Trying to get a portable function to allocate on heap with aligned feature.

Found "aligned_alloc", which I think is in stdlib.h but gcc seems to not think so

error: 'aligned_alloc' was not declared in this scope

using gcc with flags -std=c++11 -m64

tried importing

#include <stdlib.h>
#include <cstdlib>
  • It has nothing to do with C++. It is C11 function, please make appropriate tag(s) – Severin Pappadeux Mar 25 '15 at 3:54
  • You might want to add -std=c11 flag and see if function is here – Severin Pappadeux Mar 25 '15 at 3:54
  • @SeverinPappadeux I do that and get this " warning: command line option '-std=c11' is valid for C/ObjC but not for C++", also it does not solve issue – Thomas Mar 25 '15 at 3:57
  • you have to make a decision. Is this C code or C++ code. your post includes both C '#include <stdlib.h>' and c++ '#include <cstdlib>' which language are you wanting to use? The '-std=c11' is only for C code. Note that in C, malloc (and family) return a pointer to memory that is (for 32bit architecture) aligned on a 32bit boundary and (for 64bit architecture) aligned on a 64bit boundary. So the function your looking for 'should' have no effect – user3629249 Mar 25 '15 at 4:06
  • 1
    Try -std=gnu++11. Using -std=c++11, while it enables C++11 features (obviously), also disables a large number of gnu-specific features and functions which are enabled by default. gnu++11 is the right mode to have all the default stuff, plus C++11. – Ben Voigt Mar 25 '15 at 5:10

aligned_alloc is defined in C11. It is not (yet) defined for C++, although it may show up in C++17. (That is, it is not in the list of (currently) 209 functions in the standard C library which are expected to be available in the standard C++ library. See Appendix C of the C++ standard.)

(Update August 2018: aligned_alloc is indeed defined by C++17, as predicted above. So you if you have a sufficiently recent C++ compiler, you should be able to avoid all the messing around with feature-test macros by just specifying the use of C++17; for g++ and clang++, that can be donw with the -std=c++17 command-line flag.)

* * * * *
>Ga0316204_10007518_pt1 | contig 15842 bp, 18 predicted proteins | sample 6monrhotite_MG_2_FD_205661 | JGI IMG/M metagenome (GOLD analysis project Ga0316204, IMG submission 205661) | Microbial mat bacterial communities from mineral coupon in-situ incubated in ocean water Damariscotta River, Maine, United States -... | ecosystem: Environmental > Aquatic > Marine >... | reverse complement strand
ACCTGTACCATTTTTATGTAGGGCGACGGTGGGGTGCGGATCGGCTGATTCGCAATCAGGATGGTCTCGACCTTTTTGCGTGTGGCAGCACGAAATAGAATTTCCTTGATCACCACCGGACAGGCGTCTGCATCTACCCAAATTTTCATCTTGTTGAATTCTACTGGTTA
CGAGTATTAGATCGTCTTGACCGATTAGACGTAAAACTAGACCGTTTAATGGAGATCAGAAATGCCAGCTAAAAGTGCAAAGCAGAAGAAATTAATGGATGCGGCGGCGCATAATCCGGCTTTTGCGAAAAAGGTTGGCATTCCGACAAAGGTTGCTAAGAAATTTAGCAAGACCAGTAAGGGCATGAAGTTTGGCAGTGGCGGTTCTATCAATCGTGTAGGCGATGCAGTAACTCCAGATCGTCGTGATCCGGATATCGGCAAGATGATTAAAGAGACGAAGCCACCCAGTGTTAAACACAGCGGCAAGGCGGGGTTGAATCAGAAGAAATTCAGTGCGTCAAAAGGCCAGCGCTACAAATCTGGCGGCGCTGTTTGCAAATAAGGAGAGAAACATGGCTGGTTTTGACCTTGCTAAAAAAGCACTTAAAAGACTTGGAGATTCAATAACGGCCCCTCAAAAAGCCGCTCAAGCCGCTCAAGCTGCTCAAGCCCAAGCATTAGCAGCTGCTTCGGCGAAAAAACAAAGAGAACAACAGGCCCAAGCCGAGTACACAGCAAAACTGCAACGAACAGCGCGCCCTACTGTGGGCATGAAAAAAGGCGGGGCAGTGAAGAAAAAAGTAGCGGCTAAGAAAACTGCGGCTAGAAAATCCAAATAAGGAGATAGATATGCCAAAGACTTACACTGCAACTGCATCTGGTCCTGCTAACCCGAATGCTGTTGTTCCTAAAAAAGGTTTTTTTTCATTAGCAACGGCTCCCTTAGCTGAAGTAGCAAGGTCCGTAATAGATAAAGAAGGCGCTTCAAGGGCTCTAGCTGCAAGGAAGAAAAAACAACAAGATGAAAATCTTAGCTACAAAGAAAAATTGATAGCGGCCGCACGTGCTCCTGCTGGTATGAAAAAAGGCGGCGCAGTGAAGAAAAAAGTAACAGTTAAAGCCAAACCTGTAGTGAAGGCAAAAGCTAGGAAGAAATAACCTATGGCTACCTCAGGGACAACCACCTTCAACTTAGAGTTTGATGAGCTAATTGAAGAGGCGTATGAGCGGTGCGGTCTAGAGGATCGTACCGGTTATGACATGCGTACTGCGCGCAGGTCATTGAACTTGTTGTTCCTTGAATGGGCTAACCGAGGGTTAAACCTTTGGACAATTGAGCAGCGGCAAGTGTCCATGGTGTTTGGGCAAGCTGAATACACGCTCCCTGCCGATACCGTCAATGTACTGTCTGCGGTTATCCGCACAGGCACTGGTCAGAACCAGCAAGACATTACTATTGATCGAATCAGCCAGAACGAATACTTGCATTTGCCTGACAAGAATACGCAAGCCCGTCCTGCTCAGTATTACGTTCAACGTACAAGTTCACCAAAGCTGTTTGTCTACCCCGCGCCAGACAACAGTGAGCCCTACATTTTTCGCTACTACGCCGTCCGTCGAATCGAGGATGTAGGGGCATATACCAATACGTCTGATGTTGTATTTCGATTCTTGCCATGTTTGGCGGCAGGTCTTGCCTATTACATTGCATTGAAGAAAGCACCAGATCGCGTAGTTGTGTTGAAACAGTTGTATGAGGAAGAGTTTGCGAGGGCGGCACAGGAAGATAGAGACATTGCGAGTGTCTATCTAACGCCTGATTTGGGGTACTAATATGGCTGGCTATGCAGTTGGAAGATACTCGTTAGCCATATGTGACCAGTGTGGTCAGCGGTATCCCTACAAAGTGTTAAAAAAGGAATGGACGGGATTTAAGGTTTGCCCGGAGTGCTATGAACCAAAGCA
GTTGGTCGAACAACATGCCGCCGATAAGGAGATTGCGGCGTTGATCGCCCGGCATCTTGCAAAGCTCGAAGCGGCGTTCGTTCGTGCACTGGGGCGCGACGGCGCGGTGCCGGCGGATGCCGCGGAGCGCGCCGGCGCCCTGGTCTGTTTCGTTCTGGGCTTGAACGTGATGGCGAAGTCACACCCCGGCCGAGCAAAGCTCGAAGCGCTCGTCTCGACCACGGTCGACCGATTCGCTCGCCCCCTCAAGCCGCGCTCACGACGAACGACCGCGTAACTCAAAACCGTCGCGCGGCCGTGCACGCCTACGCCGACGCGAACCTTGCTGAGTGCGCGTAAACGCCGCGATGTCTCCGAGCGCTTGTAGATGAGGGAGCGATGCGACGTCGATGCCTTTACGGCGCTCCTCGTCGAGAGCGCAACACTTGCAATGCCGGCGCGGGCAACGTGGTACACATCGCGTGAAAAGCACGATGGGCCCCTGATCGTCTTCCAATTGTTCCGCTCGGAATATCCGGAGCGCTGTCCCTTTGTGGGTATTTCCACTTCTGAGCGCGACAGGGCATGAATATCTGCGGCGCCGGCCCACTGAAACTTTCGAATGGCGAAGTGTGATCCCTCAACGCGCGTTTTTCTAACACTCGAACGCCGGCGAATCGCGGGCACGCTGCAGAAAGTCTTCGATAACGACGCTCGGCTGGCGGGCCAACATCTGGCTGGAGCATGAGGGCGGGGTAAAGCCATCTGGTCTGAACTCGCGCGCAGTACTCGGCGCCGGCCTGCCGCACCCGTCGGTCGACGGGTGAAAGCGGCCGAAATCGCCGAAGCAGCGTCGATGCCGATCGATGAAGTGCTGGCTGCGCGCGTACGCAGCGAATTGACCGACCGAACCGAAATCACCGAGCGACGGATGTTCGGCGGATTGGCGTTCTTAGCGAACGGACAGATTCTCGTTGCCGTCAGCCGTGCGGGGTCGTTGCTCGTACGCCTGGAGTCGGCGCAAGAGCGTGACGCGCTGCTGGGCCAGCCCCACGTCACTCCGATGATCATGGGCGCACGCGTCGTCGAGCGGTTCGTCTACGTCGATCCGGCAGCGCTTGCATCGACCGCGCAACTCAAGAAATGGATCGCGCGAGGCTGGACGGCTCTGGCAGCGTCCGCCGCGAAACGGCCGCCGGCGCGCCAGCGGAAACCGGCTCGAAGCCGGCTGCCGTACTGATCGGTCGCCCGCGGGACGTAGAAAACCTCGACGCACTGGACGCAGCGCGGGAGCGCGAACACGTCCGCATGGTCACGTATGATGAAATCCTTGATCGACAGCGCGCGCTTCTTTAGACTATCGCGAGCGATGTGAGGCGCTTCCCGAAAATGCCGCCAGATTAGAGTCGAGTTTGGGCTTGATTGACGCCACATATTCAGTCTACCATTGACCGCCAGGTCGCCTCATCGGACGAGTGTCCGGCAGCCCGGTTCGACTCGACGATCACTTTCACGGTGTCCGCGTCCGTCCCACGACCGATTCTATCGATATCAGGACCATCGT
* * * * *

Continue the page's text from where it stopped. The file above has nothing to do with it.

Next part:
If you want to use it with gcc (or, more specifically, with g++), you should use the feature test macro _ISOC11_SOURCE. Like all feature test macros, this macro must be #define'd in every file which requires it before any #include. [See note 1] (The feature test macro would not be necessary if you were compiling a C program with -std=c11.)

I found the correct feature test macro from man aligned_alloc:

Feature Test Macro Requirements for glibc (see feature_test_macros(7)):

  posix_memalign(): _POSIX_C_SOURCE >= 200112L || _XOPEN_SOURCE >= 600

  aligned_alloc(): _ISOC11_SOURCE

As that indicates, you can read

man 7 feature_test_macros

for more information on feature test macros, including a list of the macros recognized by glibc, and when each one applies.

The aligned_alloc manpage also documents the very similar posix_memalign function, which has been part of the Posix standard since Issue 6, and which has different (and more common) feature test macros, as indicated above. posix_memalign should be portable to any Posix system, which might or might not include more systems than those that accept the use of a C11 function in C++.


  1. This means you shouldn't put the #define in a header file, since the header file cannot be included before the first include :) However, if you use something like #include "config.h" to include platform definitions, and every source file starts with #include "config.h", prior to any other #include, and the #define occurs in config.h prior to any #include, you should be OK.
  • @Nik-Lz: It's not in C++14 either (I assume you meant -std=c++14, since -std=c14 throws an error). However, it is in C++17, as I predicted in 2015. I've updated the answer to reflect that fact. – rici Sep 6 '18 at 3:14
  • Yes, i meant -std=c++14. Ok I didn't search enough. It says it's in C++17. However I copy the code from cppreference and it doesn't work in MSVS or g++. It seems that they haven't implemented it yet, so they are not fully conforming. – Nikos Sep 6 '18 at 8:35
  • @nik-lz: the code sample on cppreference has "run this code" button which compiles and runs the code on coliru with g++ 7.1 invoked with --std=c++17. It demonstrably works, so g++ 7.1 is comformant, at least as far as aligned_alloc is concerned. If it doesn't work on your installation, it may be because you have an outdated compiler or because you are using a non-standard compliant library. In any case, a SO comment thread is really not an appropriate forum for compiler bug reports. – rici Sep 7 '18 at 2:50

Try the following on GNU linux with glibc

#define _GNU_SOURCE
#include <cstdlib>

Note that defining the macro was pulled from the header file source.

  • incompatible redefinition of macro "_GNU_SOURCE" . Same for _IOSC11_SOURCE with Intel compiler. – Mark Lakata Jul 14 '16 at 17:13
  • @marklanata: you have to define feature-test macros before any library header is included. – rici Jul 14 '16 at 17:52

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